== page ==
From the 13 of January 2002 nearly five million households in Australia’s two biggest states will be able to choose their energy supplier.

Domestic customers and small business in New South Wales have been able to choose their electricity and gas suppliers since January 2002, while consumers in Victoria have to wait until the 13 of January to take advantage of the deregulated electricity market, and will have to wait another year before the gas market is fully opened.

Other states in Australia my have to wait a considerable amount of time before their energy markets are fully opened to competition.

Queensland’s deregulation plans are off the agenda at the moment, while the South Australian government plans to reassess it’s plans for a January 1, 2003 start after evaluating the success of the New South Wales and the Victorian market. Western Australia and Tasmania are not expected to open their markets for some time.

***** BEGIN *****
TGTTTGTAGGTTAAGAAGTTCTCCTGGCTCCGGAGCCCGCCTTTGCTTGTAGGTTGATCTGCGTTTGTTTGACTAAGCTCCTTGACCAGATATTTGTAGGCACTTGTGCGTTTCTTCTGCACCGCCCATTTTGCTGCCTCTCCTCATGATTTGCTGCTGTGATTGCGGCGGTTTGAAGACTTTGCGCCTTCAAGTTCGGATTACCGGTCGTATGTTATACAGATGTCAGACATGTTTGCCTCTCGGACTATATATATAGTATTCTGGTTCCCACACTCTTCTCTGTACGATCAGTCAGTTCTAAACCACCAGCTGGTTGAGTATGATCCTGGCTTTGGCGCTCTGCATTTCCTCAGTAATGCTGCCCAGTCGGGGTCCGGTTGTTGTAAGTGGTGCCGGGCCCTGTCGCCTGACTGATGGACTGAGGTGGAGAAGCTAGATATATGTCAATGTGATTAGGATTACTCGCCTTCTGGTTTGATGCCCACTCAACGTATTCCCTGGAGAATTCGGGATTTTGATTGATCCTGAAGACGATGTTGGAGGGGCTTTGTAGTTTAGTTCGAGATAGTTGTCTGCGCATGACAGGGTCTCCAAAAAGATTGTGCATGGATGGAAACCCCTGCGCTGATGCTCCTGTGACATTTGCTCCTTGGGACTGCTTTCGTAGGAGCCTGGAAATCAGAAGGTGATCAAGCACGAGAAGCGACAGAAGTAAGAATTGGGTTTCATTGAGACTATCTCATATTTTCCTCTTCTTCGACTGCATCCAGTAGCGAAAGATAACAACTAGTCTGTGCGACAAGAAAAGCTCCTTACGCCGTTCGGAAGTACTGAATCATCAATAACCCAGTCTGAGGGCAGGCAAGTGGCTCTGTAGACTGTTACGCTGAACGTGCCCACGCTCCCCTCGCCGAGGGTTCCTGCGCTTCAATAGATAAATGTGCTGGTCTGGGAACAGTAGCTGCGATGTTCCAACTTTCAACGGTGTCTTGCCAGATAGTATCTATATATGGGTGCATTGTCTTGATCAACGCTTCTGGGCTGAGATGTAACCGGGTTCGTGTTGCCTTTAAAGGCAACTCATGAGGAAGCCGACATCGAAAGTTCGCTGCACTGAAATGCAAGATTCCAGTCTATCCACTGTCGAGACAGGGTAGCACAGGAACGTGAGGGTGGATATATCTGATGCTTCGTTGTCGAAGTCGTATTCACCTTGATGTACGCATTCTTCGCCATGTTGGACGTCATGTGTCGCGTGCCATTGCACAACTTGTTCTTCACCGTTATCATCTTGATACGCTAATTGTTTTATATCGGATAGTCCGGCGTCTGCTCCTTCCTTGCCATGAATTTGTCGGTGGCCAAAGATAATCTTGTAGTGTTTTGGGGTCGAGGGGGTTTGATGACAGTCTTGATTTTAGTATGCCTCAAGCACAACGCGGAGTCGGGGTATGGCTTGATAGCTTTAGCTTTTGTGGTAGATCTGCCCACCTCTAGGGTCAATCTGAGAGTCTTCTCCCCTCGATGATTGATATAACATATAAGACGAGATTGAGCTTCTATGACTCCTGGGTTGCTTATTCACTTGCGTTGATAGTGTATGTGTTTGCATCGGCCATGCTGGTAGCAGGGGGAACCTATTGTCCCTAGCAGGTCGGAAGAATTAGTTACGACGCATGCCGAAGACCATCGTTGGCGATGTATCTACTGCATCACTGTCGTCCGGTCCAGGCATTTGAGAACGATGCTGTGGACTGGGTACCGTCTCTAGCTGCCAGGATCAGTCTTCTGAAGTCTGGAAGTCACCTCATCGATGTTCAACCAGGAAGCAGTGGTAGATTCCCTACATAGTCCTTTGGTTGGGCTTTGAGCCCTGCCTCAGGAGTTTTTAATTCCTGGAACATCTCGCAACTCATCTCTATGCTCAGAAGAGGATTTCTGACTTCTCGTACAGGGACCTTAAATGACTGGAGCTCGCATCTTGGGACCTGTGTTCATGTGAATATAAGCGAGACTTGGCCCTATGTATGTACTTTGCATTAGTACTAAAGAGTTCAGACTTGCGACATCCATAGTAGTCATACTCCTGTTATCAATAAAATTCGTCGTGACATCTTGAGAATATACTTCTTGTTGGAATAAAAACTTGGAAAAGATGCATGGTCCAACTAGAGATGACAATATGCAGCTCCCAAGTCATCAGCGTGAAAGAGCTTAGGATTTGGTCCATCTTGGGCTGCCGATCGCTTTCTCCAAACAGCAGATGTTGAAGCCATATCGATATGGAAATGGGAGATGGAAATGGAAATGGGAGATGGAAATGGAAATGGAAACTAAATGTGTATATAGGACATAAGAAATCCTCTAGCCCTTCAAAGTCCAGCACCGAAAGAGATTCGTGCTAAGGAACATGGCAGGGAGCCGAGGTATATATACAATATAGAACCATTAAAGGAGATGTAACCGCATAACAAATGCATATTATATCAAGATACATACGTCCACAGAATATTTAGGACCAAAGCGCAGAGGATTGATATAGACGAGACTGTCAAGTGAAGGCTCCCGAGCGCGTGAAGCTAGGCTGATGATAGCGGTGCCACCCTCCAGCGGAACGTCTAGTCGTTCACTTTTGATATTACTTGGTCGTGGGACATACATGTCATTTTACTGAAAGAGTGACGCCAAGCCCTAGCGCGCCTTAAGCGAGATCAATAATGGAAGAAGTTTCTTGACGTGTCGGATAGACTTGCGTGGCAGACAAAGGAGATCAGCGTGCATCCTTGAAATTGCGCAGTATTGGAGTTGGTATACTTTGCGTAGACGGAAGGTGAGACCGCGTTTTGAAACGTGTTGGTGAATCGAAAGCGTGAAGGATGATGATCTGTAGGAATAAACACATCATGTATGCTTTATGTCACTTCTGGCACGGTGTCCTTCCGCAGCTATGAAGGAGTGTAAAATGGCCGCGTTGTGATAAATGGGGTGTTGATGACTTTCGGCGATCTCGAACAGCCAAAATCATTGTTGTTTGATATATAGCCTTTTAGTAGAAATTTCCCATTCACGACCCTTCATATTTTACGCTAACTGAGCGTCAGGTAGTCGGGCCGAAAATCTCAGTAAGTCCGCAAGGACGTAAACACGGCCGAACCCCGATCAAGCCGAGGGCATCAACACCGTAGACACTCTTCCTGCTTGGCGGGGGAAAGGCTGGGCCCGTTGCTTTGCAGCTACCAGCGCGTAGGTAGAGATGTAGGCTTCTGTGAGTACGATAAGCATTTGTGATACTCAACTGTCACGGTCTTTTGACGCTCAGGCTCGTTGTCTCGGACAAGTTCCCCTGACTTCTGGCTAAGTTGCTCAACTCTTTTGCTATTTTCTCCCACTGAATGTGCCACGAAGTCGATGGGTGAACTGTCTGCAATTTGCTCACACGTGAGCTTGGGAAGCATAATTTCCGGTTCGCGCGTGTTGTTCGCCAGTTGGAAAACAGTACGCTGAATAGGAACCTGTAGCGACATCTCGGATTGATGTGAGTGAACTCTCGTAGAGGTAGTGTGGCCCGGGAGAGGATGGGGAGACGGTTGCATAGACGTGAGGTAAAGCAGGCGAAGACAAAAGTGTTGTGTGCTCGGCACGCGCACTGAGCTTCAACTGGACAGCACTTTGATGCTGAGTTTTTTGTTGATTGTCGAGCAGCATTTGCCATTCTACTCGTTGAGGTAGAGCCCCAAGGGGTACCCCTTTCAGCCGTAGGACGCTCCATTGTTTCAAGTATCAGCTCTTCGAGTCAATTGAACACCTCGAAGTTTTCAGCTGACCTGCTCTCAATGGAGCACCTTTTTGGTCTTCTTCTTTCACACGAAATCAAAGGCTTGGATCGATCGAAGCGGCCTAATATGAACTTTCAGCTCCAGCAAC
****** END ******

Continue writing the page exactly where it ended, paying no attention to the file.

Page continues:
The reaction to the new liberalized markets in New South Wales and Victoria has been lass than spectacular. Part of the problem in Victoria is the cap on electricity prices that was recently enforced.

The state’s five existing residential retailers – CitiPower, Pulse Energy, Australian Gas Light (AGL), Origin Energy and TXU – have been restricted to price rises of between 2.5 and 4.7 per cent, substantially less than the increases they sought.

The price cap means there isn’t much leeway for companies to start aggressively discounting (as) the ceiling is so low,” said Ian Israelsohn, assistant director of regulation and taxation at the Electricity Supply Association of Australia.

However, he does predict that the introduction of full gas contestability will boost interest from customers, allowing suppliers to package deals on both services. “Apart from the price, they’ll be marketing, building a brand, finding little sweeteners to lock customers in.”